Allegations that composer Wladyslaw Szpilman, whose story inspired the 2002 film The Pianist, was a Nazi collaborator amount to defamation, a Polish appeals court has decided, according to the Guardian.
Previously, a judge had ruled that a claim made in the biography of Polish-Jewish singer Wiera Gran that Szpilman had been a member of the Jewish police in the Warsaw ghetto during WWII was protected by freedom of speech—despite testimony to the contrary by survivors, as well as biographer Agata Tuszynska being dubious about Gran's claim, the AFP reports.
With this new decision, Tuszynska and her publisher have 15 days to make a public apology to Szpilman's son and widow and cut the offending material from future editions of Vera Gran: The Accused.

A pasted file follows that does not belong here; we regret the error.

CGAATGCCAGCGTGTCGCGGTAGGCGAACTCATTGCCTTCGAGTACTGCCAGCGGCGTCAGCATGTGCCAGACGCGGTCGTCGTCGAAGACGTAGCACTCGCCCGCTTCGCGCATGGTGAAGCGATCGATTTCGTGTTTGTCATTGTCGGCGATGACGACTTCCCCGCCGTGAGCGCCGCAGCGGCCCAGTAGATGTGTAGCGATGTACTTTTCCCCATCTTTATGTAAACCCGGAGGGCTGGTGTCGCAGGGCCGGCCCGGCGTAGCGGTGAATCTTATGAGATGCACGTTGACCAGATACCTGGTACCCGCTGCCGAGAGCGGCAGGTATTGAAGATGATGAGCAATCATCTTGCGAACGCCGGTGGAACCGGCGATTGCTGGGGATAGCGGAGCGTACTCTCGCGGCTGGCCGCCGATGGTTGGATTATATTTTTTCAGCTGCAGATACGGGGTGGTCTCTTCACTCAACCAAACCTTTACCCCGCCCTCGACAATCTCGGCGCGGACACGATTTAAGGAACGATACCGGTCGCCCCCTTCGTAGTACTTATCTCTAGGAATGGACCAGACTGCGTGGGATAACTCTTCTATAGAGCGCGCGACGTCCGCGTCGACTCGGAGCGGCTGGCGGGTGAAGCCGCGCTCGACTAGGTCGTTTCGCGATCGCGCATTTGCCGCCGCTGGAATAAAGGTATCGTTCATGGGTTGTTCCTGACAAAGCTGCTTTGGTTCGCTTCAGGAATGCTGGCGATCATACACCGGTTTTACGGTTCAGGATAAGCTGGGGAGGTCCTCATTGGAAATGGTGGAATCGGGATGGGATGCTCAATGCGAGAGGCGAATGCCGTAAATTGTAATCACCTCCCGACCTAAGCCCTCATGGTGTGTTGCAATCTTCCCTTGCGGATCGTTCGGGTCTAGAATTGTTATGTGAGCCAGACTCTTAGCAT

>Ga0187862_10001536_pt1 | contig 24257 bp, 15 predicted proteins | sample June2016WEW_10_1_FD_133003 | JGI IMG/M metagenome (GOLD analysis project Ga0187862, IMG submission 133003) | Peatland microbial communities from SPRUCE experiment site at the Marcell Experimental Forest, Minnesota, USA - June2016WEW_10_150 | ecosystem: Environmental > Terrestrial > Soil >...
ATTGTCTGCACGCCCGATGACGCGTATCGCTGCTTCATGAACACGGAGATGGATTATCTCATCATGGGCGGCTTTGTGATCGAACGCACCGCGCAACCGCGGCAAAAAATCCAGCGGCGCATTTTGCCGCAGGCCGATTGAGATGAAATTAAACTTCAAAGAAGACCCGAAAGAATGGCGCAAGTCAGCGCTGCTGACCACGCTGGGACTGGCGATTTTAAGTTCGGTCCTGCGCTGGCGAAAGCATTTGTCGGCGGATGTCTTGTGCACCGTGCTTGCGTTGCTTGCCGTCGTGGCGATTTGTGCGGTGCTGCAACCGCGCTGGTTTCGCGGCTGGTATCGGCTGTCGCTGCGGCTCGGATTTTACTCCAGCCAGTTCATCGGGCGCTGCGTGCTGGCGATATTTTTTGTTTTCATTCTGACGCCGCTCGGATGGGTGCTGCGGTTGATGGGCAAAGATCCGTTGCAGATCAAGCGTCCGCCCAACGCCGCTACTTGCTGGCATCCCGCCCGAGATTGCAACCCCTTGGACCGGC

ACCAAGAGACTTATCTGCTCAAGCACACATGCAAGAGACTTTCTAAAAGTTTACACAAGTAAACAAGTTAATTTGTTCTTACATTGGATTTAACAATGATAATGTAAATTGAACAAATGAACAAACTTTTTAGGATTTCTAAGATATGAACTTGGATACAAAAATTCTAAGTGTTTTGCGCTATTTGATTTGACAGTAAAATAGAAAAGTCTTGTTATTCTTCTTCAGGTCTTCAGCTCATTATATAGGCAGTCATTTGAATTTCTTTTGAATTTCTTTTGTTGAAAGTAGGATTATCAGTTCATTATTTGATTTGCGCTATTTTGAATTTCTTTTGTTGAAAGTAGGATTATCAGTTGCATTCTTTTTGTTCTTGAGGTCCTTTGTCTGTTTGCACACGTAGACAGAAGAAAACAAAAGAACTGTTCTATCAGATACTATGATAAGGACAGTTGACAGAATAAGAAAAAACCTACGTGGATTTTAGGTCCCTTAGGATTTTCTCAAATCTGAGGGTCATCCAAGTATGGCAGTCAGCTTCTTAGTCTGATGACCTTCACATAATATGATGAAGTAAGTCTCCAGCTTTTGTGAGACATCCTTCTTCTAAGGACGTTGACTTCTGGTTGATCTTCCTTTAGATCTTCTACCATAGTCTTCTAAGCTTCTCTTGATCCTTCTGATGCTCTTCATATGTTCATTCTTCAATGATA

Of the decision, per the Guardian, Szpilman's son says it will "allow ethical standards in Poland to Improve." But Tuszynska tells a local newspaper that she is "really sorry" about the ruling, adding, "Once again, they have closed Wiera Gran's mouth." Gran herself was accused of being a Nazi collaborator, according to reports.
Although she was eventually cleared, continuing criticism prompted her to leave Poland in 1950. Szpilman, who died in 2000, was portrayed by Adrien Brody in The Pianist, notes Time.
The film, directed by Roman Polanski, won three Academy Awards, including an Oscar for best actor for Brody, who remains the youngest person ever to achieve that honor.
(Himmler's newly found lost diaries reveal the Nazi's last years.)
This article originally appeared on Newser: Family of The Pianist Wins Suit Over Nazi Claims